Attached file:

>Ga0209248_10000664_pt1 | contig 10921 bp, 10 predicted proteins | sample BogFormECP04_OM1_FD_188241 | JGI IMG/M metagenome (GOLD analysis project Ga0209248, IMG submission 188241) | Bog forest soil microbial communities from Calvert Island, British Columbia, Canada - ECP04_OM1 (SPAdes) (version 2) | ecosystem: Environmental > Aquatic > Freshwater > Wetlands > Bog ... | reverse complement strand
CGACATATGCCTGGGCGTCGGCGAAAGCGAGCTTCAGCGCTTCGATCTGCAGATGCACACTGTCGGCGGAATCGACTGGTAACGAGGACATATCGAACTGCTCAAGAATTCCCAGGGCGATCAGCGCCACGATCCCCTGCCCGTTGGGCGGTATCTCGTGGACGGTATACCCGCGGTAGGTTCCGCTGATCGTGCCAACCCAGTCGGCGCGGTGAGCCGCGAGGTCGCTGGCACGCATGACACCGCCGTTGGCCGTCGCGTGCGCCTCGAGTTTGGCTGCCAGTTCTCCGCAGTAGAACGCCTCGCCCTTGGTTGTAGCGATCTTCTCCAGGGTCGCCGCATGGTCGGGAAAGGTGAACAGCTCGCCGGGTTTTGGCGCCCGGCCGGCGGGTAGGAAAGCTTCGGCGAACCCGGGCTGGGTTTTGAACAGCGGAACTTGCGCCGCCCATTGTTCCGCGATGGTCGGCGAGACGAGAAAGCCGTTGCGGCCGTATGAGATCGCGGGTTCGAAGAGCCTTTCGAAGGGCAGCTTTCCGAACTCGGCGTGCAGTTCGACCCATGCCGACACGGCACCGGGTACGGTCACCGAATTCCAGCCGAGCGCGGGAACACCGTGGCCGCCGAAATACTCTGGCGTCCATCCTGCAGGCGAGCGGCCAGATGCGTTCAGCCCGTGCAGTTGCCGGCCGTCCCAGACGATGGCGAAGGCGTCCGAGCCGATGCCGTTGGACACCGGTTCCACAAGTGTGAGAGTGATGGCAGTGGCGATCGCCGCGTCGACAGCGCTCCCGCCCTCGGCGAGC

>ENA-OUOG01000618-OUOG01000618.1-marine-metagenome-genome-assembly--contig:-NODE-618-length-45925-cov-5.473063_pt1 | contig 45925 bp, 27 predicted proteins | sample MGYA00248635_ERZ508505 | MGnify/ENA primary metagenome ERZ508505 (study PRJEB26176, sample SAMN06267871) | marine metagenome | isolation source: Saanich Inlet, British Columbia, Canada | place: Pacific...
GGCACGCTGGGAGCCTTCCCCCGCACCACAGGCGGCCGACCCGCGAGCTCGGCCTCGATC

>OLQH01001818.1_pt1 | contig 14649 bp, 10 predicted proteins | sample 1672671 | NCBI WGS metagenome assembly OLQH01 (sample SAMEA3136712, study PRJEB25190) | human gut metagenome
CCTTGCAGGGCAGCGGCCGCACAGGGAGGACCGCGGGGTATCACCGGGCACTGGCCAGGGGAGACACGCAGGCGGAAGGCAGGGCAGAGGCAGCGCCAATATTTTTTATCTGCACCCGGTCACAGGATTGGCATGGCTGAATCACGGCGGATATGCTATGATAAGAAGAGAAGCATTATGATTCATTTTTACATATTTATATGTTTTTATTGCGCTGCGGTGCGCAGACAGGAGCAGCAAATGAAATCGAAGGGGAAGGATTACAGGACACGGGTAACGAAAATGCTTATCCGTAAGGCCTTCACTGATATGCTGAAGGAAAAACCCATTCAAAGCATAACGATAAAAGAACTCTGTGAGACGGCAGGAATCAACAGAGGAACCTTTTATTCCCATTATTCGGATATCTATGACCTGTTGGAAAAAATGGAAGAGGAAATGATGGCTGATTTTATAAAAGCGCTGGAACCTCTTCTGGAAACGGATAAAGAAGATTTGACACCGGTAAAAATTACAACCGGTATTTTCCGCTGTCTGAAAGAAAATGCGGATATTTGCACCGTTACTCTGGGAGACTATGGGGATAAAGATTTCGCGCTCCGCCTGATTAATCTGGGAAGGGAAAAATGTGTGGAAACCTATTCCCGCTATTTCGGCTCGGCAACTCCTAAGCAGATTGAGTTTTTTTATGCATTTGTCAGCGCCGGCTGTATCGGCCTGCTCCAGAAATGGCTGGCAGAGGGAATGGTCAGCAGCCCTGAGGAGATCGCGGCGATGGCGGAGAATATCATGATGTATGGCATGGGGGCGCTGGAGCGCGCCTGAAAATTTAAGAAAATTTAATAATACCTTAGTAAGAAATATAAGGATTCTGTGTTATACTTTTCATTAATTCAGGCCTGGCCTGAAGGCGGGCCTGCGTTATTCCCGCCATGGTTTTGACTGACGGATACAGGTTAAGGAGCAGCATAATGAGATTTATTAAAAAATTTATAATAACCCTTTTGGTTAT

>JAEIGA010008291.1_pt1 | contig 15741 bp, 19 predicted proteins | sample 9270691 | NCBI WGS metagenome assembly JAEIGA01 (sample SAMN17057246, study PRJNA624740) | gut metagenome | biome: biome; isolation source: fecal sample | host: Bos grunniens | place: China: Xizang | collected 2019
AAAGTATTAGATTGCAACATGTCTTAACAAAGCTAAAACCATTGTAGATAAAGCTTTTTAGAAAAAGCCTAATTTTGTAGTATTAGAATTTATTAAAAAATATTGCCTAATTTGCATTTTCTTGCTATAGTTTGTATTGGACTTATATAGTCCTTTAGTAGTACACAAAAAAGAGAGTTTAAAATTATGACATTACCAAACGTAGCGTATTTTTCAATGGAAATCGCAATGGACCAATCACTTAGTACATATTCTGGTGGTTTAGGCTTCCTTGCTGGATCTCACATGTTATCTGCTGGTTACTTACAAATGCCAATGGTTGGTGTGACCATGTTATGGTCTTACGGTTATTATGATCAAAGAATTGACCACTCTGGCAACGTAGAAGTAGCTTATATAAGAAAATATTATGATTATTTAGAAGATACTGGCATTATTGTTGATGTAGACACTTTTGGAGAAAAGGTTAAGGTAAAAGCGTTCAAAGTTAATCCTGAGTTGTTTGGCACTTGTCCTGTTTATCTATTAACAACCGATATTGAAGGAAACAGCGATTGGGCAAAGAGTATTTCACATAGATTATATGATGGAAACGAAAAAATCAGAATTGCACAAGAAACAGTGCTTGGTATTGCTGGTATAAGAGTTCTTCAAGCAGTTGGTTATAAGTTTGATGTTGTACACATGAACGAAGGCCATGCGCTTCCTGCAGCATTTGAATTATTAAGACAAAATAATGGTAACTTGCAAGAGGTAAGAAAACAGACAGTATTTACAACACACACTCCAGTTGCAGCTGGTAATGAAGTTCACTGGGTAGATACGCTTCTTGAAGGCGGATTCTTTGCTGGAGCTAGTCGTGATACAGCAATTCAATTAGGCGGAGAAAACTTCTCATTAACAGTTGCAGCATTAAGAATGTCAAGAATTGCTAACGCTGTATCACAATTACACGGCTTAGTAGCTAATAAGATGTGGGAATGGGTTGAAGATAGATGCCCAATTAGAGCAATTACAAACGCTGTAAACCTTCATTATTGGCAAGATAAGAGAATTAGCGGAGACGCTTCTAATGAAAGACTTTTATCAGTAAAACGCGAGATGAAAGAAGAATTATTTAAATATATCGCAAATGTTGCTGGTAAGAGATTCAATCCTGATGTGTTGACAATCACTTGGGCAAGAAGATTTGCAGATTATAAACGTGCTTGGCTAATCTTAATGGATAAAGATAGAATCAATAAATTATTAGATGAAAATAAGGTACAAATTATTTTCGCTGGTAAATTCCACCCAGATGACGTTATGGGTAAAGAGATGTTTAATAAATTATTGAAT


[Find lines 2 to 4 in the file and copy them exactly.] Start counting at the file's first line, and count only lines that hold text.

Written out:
CGACATATGCCTGGGCGTCGGCGAAAGCGAGCTTCAGCGCTTCGATCTGCAGATGCACACTGTCGGCGGAATCGACTGGTAACGAGGACATATCGAACTGCTCAAGAATTCCCAGGGCGATCAGCGCCACGATCCCCTGCCCGTTGGGCGGTATCTCGTGGACGGTATACCCGCGGTAGGTTCCGCTGATCGTGCCAACCCAGTCGGCGCGGTGAGCCGCGAGGTCGCTGGCACGCATGACACCGCCGTTGGCCGTCGCGTGCGCCTCGAGTTTGGCTGCCAGTTCTCCGCAGTAGAACGCCTCGCCCTTGGTTGTAGCGATCTTCTCCAGGGTCGCCGCATGGTCGGGAAAGGTGAACAGCTCGCCGGGTTTTGGCGCCCGGCCGGCGGGTAGGAAAGCTTCGGCGAACCCGGGCTGGGTTTTGAACAGCGGAACTTGCGCCGCCCATTGTTCCGCGATGGTCGGCGAGACGAGAAAGCCGTTGCGGCCGTATGAGATCGCGGGTTCGAAGAGCCTTTCGAAGGGCAGCTTTCCGAACTCGGCGTGCAGTTCGACCCATGCCGACACGGCACCGGGTACGGTCACCGAATTCCAGCCGAGCGCGGGAACACCGTGGCCGCCGAAATACTCTGGCGTCCATCCTGCAGGCGAGCGGCCAGATGCGTTCAGCCCGTGCAGTTGCCGGCCGTCCCAGACGATGGCGAAGGCGTCCGAGCCGATGCCGTTGGACACCGGTTCCACAAGTGTGAGAGTGATGGCAGTGGCGATCGCCGCGTCGACAGCGCTCCCGCCCTCGGCGAGC

>ENA-OUOG01000618-OUOG01000618.1-marine-metagenome-genome-assembly--contig:-NODE-618-length-45925-cov-5.473063_pt1 | contig 45925 bp, 27 predicted proteins | sample MGYA00248635_ERZ508505 | MGnify/ENA primary metagenome ERZ508505 (study PRJEB26176, sample SAMN06267871) | marine metagenome | isolation source: Saanich Inlet, British Columbia, Canada | place: Pacific...
GGCACGCTGGGAGCCTTCCCCCGCACCACAGGCGGCCGACCCGCGAGCTCGGCCTCGATC